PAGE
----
1. Health
You can opt-out at any time. Please refer to our privacy policy for contact information.

Elective Surgeries - What Elective Surgeries are Covered By Health Insurance?

Health Insurance Companies Will Cover Surgeries They Deem Medically Necessary -- And That Varies

By Maureen Salamon

Updated February 04, 2009

(LifeWire) - Emergency surgery that saves lives is clearly not optional. But elective surgery -- which often improves your quality of life, rather than saves it -- is, by definition, a choice, not a mandate. Because health insurance companies typically base their coverage decisions on the necessity of a procedure, this distinction becomes quite important when it's time to pay up.

Elective surgery is often perceived as strictly cosmetic, a procedure done only to improve a patient's appearance. But breast implants, face lift, liposuction and vision correction surgeries are only some of the operations considered optional. Elective surgeries also include hip replacements, cataracts, heart procedures such as implanting pacemakers and clearing arteries with angioplasty;and sterilizations such as vasectomies and tubal ligations.

In general, insurance companies will cover procedures they deem medically necessary. But what is judged medically necessary can vary from plan to plan.

Types of Elective Surgeries

According to the Centers for Disease Control and Prevention (CDC), more than 31 million outpatient surgeries are performed each year. The CDC does not distinguish how many of these operations are elective, but many might be considered so because they are not performed in an emergency setting.

Elective surgeries include:

  • Biopsies or exploratory surgery, which is used to diagnose an illness or determine how advanced it is.
  • Gynecological, which includes procedures such as hysterectomies (removal of the uterus and/or ovaries).
  • Musculoskeletal, to replace deteriorated joints.
  • Refractive, to repair vision defects; often referred to as LASIK, which is one form.
  • Plastic, including procedures to reconstruct breasts or other body parts affected by illness or injury.
  • Cardiovascular, which improves the heart's function.

Doctors may regard some of these surgeries -- while technically elective --  as key to improving your quality of life. Other procedures they may not.

Definition of Need Varies

Central to the distinction between elective and non-elective surgery is the definition of need. This definition affects insurance carriers' decisions to cover a procedure or deny a claim.

A patient might think that she needs breast reduction surgery, for example, to reduce the bodily pain and stress that can result from having large breasts, but her insurance company might disagree and refuse to pay for it.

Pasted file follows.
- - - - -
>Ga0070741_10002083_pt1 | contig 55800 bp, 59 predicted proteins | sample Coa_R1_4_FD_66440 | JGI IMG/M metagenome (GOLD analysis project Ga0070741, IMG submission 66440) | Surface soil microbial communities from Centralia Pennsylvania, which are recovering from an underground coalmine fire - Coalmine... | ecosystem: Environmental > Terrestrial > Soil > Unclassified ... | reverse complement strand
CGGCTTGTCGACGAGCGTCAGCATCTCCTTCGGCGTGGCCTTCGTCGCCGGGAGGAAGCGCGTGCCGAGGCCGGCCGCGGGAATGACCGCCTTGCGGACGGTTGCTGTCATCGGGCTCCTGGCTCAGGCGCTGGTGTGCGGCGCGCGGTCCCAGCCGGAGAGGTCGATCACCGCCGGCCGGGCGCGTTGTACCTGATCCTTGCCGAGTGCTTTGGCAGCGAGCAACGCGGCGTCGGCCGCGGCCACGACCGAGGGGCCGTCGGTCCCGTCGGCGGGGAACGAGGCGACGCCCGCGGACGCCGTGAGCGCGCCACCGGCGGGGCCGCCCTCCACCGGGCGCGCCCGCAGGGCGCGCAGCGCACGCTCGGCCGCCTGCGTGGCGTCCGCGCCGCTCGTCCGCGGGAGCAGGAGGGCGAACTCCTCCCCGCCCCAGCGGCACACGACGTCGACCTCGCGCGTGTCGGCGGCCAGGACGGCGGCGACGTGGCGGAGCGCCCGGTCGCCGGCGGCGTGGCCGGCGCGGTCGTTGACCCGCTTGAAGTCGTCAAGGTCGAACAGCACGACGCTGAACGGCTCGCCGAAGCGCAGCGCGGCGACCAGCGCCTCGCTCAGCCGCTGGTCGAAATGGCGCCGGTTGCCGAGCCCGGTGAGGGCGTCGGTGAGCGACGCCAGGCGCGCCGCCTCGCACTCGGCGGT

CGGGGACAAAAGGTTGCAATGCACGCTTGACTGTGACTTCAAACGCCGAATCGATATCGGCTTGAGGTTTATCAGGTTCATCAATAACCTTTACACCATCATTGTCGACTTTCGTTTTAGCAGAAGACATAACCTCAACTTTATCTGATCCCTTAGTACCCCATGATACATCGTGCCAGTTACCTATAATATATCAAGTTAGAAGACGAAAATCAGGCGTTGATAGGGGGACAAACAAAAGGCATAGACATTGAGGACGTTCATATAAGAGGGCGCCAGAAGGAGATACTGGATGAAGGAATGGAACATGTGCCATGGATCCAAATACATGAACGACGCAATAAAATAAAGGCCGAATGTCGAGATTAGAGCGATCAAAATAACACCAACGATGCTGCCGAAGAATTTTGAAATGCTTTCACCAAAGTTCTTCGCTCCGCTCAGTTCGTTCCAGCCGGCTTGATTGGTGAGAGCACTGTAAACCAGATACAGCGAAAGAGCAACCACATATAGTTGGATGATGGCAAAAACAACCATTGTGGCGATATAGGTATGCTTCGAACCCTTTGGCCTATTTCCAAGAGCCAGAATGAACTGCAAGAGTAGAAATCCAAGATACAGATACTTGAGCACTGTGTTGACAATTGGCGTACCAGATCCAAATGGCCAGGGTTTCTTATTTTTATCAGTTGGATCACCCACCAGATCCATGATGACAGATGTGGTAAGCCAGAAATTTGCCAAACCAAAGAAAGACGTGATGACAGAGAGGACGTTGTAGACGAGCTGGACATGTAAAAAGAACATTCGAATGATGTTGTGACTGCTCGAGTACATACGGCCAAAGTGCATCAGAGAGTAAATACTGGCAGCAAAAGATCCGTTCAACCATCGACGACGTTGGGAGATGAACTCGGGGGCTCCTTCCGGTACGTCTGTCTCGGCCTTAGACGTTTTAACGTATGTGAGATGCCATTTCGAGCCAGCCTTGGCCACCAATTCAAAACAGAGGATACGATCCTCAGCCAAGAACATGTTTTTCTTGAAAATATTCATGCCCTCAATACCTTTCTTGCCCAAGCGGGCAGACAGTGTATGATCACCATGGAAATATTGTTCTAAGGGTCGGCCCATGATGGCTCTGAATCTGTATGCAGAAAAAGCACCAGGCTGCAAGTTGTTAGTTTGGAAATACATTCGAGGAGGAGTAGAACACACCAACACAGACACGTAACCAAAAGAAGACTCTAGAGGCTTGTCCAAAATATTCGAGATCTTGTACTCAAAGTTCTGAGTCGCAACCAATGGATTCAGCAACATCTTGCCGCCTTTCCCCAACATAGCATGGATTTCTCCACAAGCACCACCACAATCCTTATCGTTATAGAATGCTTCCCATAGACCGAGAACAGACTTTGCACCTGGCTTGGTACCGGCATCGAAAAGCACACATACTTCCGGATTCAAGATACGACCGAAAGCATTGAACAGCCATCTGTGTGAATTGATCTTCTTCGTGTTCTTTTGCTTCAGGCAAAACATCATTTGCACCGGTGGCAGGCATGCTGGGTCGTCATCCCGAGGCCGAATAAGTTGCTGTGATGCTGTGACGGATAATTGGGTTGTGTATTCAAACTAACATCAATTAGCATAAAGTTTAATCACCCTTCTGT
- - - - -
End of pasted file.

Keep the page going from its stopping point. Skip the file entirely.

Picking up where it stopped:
Few, however, would judge a biopsy procedure to test for the presence of cancer as optional.

And breast implant surgery for cosmetic purposes that would not typically be covered often might be if it is related to reconstruction during breast cancer treatment.

Insurers' Guidelines Vary

Some insurance companies will cover a surgery that, while technically unnecessary, will save the company money down the line and perhaps avert an illness.

Some examples:

  • Vision correction, which negates the need for future eyeglass and contact lens prescriptions.
  • Sterilization, which negates the need for future birth control prescriptions or procedures.
  • Weight-loss surgery, which can help an obese person avoid future weight-related illnesses.
  • A nose job (rhinoplasty), which can correct breathing problems.

Find Out What Your Insurer Covers

How can you know for certain what your individual health policy covers? Ask.

You can check the coverage summary booklet that is provided by your insurer. If you don't have one, your insurer can supply you with one.

And you can get guidance from a plan representative. The numbers and addresses should be on your insurance card.

Paying for Surgery

If your insurance company balks at paying for elective surgery you think you need, be persistent. You can appeal its decision.

If the answer is still no, you might consider seeking a payment plan. Some doctors or medical facilities will let you finance elective surgeries, paying a portion up front and the rest over a period of time.

LifeWire, a part of The New York Times Company, provides original and syndicated online lifestyle content. Maureen Salamon is a New Jersey-based freelance writer whose work has appeared in a variety of online and print publications.

©2014 About.com. All rights reserved.

We comply with the HONcode standard
for trustworthy health
information: verify here.